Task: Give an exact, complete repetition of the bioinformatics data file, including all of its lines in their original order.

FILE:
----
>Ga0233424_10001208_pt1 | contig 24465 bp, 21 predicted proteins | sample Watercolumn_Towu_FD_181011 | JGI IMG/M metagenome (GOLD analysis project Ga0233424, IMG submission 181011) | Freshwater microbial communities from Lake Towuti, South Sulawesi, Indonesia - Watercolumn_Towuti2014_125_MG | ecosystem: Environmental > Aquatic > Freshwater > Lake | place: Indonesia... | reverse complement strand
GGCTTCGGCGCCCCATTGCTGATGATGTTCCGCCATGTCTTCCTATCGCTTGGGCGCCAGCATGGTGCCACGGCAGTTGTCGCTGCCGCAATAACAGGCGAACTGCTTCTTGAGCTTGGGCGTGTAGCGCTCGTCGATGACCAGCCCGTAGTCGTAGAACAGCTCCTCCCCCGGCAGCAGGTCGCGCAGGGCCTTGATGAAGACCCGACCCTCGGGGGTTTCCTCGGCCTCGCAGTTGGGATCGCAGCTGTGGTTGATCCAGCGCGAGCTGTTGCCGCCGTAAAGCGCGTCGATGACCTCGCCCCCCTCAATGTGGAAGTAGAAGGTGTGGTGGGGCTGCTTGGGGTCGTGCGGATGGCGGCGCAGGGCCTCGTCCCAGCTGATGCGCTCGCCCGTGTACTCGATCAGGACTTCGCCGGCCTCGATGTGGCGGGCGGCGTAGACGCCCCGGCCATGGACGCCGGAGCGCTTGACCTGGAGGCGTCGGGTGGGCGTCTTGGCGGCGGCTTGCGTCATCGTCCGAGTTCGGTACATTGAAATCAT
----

>Ga0233424_10001208_pt1 | contig 24465 bp, 21 predicted proteins | sample Watercolumn_Towu_FD_181011 | JGI IMG/M metagenome (GOLD analysis project Ga0233424, IMG submission 181011) | Freshwater microbial communities from Lake Towuti, South Sulawesi, Indonesia - Watercolumn_Towuti2014_125_MG | ecosystem: Environmental > Aquatic > Freshwater > Lake | place: Indonesia... | reverse complement strand
GGCTTCGGCGCCCCATTGCTGATGATGTTCCGCCATGTCTTCCTATCGCTTGGGCGCCAGCATGGTGCCACGGCAGTTGTCGCTGCCGCAATAACAGGCGAACTGCTTCTTGAGCTTGGGCGTGTAGCGCTCGTCGATGACCAGCCCGTAGTCGTAGAACAGCTCCTCCCCCGGCAGCAGGTCGCGCAGGGCCTTGATGAAGACCCGACCCTCGGGGGTTTCCTCGGCCTCGCAGTTGGGATCGCAGCTGTGGTTGATCCAGCGCGAGCTGTTGCCGCCGTAAAGCGCGTCGATGACCTCGCCCCCCTCAATGTGGAAGTAGAAGGTGTGGTGGGGCTGCTTGGGGTCGTGCGGATGGCGGCGCAGGGCCTCGTCCCAGCTGATGCGCTCGCCCGTGTACTCGATCAGGACTTCGCCGGCCTCGATGTGGCGGGCGGCGTAGACGCCCCGGCCATGGACGCCGGAGCGCTTGACCTGGAGGCGTCGGGTGGGCGTCTTGGCGGCGGCTTGCGTCATCGTCCGAGTTCGGTACATTGAAATCAT